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جمعه 20 فروردین‌ماه سال 1389
داستان کوتاه انگلیسی

Rowena Cooks A Meal

Fiction by S. D. Youngren



Rowena invited her parents to dinner. She was not doing this because she could think of nothing better to do with an evening, but because she intended to prove, once and for all, that she was managing by herself.

“Do you use those cookbooks I gave you?” her mother asked. “What were they called?”

Cooking For Morons and How Not To Incinerate Your Dinner.”

“Yes, that's right. Do you ever use them?”

Rowena shut her eyes. “They were so helpful,” she said, “that I can now use normal cookbooks.”

“Oh, that's good to hear.” Sarcasm was lost on Rowena's mother. “I do worry about you, Rowena; I know how you young people are. But you just can't live on Big Macs.”

“Whoever said you could?” Rowena asked.

@>--->---          @>--->---          @>--->---

The afternoon of the dinner looked promising. The weather was good, the apartment was in perfect order, including the bouquet Rowena had remembered to buy for a centerpiece, and the food—which she had made from scratch, right down to the breadsticks and the salad dressing—was perfect and, unbelievably, on schedule.

Her parents were only twenty minutes late. Rowena jumped when she heard the doorbell, stopped quadruple-checking everything to let them in.

“Hello, Rowena,” said her mother. “Something smells good. Dear, your hair is a mess.” She gave Rowena a peck on the cheek. “You look like you've been through a wind tunnel.”

“Hello,” said Rowena at last. Her father shoved his wife out of the way, charged past his daughter. “Your TV in here?” he asked, and turned it on.

“Daddy?”

“I'm afraid you decided to have your little dinner in the middle of a football game,” her mother explained. “He was not happy.”

Rowena's father turned the volume up. “Well—” said Rowena doubtfully.

“Child, do something about your hair. Let me have a look at the food.”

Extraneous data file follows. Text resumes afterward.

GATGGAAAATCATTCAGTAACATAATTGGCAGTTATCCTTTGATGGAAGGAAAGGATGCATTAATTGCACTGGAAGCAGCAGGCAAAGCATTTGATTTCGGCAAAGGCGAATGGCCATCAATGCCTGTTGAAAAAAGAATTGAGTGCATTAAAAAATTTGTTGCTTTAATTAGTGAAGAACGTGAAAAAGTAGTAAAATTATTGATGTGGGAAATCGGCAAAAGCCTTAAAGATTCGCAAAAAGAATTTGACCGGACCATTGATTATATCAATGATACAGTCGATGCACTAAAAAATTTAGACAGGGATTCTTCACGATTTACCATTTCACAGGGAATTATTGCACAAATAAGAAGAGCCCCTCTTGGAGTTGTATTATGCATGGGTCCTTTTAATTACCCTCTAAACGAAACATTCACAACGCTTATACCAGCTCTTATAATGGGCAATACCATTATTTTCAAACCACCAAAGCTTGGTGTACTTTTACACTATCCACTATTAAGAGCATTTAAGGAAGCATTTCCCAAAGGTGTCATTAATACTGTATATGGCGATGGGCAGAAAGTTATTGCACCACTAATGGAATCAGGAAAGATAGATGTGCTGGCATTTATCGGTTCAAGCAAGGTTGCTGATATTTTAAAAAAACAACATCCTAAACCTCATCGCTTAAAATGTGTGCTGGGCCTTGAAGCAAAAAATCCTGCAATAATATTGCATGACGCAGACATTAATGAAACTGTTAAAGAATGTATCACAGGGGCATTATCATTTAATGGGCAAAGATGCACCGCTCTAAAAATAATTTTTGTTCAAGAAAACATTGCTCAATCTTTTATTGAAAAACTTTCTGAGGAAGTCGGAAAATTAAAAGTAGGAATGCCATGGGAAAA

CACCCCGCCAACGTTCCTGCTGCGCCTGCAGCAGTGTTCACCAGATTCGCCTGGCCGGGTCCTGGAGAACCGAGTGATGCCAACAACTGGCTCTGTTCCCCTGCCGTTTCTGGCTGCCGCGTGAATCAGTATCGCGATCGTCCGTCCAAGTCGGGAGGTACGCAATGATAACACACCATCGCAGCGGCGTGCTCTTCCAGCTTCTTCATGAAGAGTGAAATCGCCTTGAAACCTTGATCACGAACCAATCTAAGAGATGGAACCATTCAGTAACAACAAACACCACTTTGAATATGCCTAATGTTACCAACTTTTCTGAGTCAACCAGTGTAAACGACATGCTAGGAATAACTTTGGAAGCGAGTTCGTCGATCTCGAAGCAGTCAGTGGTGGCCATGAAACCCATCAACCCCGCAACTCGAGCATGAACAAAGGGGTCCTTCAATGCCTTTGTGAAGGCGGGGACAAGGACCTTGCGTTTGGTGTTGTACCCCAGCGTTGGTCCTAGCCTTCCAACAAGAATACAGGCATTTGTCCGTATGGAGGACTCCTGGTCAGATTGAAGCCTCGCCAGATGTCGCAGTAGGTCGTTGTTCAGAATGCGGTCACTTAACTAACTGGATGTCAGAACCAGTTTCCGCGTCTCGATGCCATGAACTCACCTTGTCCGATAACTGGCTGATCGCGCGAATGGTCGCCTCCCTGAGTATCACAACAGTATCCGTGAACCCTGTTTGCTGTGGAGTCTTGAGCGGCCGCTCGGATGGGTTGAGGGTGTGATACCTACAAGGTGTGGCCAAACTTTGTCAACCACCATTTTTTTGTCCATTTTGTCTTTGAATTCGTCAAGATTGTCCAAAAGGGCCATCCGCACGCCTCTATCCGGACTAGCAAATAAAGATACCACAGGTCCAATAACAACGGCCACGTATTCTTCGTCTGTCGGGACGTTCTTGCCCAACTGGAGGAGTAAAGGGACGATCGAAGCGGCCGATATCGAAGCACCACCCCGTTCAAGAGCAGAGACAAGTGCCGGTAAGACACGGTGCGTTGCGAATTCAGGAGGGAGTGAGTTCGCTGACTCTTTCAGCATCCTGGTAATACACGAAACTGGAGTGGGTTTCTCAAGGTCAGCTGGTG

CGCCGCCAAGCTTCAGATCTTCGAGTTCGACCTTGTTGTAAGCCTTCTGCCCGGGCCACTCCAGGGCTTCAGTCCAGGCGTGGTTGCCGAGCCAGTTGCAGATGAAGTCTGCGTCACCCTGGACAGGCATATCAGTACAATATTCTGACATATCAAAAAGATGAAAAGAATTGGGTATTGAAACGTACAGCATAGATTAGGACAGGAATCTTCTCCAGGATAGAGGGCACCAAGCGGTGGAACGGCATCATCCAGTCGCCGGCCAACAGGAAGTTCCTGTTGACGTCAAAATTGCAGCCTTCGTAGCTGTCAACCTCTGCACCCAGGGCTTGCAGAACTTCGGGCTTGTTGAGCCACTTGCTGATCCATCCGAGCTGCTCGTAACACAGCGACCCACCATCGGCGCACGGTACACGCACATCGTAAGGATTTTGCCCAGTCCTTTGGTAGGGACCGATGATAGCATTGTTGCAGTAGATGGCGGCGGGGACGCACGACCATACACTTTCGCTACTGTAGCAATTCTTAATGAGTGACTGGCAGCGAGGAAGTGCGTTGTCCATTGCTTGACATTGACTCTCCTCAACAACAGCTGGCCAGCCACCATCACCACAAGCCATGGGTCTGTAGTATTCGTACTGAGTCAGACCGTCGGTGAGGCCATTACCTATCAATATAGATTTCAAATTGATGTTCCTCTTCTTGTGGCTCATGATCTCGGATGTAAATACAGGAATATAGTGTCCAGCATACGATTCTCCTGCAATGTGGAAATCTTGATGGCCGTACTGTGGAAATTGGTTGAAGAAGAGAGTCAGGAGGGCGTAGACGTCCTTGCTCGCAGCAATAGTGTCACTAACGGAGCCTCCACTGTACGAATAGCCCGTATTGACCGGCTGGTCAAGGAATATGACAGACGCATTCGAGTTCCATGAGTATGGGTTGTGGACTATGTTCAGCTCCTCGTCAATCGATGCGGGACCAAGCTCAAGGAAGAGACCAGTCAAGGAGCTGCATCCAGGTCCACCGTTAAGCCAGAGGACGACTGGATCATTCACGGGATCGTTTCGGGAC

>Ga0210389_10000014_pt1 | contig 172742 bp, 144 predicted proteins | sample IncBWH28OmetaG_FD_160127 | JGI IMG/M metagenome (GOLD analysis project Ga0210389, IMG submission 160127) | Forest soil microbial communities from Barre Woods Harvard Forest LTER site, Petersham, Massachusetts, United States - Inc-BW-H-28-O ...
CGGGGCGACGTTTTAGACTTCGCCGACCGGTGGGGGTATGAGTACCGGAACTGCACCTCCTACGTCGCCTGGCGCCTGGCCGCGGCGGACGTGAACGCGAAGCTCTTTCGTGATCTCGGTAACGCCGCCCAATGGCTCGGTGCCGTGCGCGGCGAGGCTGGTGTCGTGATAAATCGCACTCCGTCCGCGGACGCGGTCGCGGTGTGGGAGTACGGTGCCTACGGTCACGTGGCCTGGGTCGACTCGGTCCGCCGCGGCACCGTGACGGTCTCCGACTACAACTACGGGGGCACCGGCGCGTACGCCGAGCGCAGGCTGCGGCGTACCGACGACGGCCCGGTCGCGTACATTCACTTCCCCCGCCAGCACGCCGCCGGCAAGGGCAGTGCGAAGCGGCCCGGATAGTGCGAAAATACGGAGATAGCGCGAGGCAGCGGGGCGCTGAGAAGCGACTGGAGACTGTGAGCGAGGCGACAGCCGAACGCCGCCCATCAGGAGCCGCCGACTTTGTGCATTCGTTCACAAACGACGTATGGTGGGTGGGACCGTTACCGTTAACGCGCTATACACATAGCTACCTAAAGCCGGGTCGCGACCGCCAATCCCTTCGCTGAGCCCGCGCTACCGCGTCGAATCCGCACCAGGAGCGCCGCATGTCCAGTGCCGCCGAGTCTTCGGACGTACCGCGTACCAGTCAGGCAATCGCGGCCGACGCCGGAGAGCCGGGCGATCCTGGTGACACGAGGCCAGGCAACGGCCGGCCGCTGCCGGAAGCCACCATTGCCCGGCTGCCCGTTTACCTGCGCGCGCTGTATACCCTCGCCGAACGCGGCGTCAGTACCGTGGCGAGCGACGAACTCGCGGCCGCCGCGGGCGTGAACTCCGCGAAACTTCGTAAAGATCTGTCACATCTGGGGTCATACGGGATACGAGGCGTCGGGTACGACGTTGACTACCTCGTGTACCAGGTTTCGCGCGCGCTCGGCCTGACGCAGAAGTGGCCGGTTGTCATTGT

“It's just about ready; it doesn't really need—”

“Oh, I almost forgot. Here.” Her mother gave Rowena a big smile. “A hostess gift.”

1001 Things To Do With Velveeta,” Rowena read.

“I was looking for Any Fool Can Cook!, but they were out.” Rowena started thumbing through the book's index, was disappointed to find that all the ideas seemed to involve eating the stuff. “Then I thought, Recipes For Tiny Tots, but I was afraid you would think I was pressuring you. You know, nagging you to get married and have babies so they could cook.” She laughed brightly to show she didn't mean it. “Though, of course, if you're going to go around with your hair like that . . .

Rowena excused herself and hid out in the bathroom. She undid what was left of her chignon, brushed her hair out, and put it up again. She took her time about it. As she finished she could hear her father swearing at the football players, and decided to check her supplies of toothpaste, soap, and everything else she could think of.

@>--->---          @>--->---          @>--->---

“I thought this main course thing needed something,” said her mother. “So I put in some salt, but it seems I put too much.”

“Mom—”

“Do you have any potatoes? You can remove excess salt with a raw potato.”

“All my potatoes went into the soup.”

“Already cooked?”

“Already cooked.”

“Oh, well. I don't suppose it matters.”

From the living room Rowena's father swore and stamped his feet.

The building shook.

@>--->---          @>--->---          @>--->---

“The soup is cold,” her mother said.

“It's vichyssoise. It's supposed to be cold.”

“Oh. Vichyssoise.” Brief silence. “I never could understand that sort of thing. Nothing wrong with good old potato soup, but people have to do strange things to it just to be fancy.”

“Well—” said Rowena.

“Anyway, men don't go for all this complicated stuff. You're going to have to learn to broil a steak; that's what you're going to have to learn. Cold potato soup—that's no way to get a man.”

“I'm not trying to get a man,” Rowena said. “Do you see any potential husbands here? Do you?”

“Now, Ro—” But Rowena's father, whose attention had never once left the television except when he had to unplug it to move it into the kitchen, let out a roar. Rowena and her mother sat quietly as a dozen “bums,” eight “bastards,” and eleven “idiots,” all in the form of one unfortunate football player, were consigned to hell for all eternity. Eventually her father paused for breath, and Rowena became aware the phone was ringing.

“Daddy, could you—Dad, I'm on the phone; I can't hear a word—Daddy, please . . .”

The quarter ended and her dad sat quietly through the beer commercials—so quietly that Rowena got a perfect earful from Mrs. Frobisher upstairs. “I'm sorry,” Rowena told her, once she could speak. “It's my dad watching football. I've been trying to keep him quiet, but—well, that's—but—Look, I really can't do that to my father.

“What about Ferd Frannon?” her mother asked when Rowena hung up.

“Ferd?”

“You know—the one you kids used to call ‘Ferdie the Fink.’”

“We still do.”

“Rowena! That is not very nice.”

“Neither's Ferd Frannon,” Rowena said. “But the cheesecake is. How much would you like?”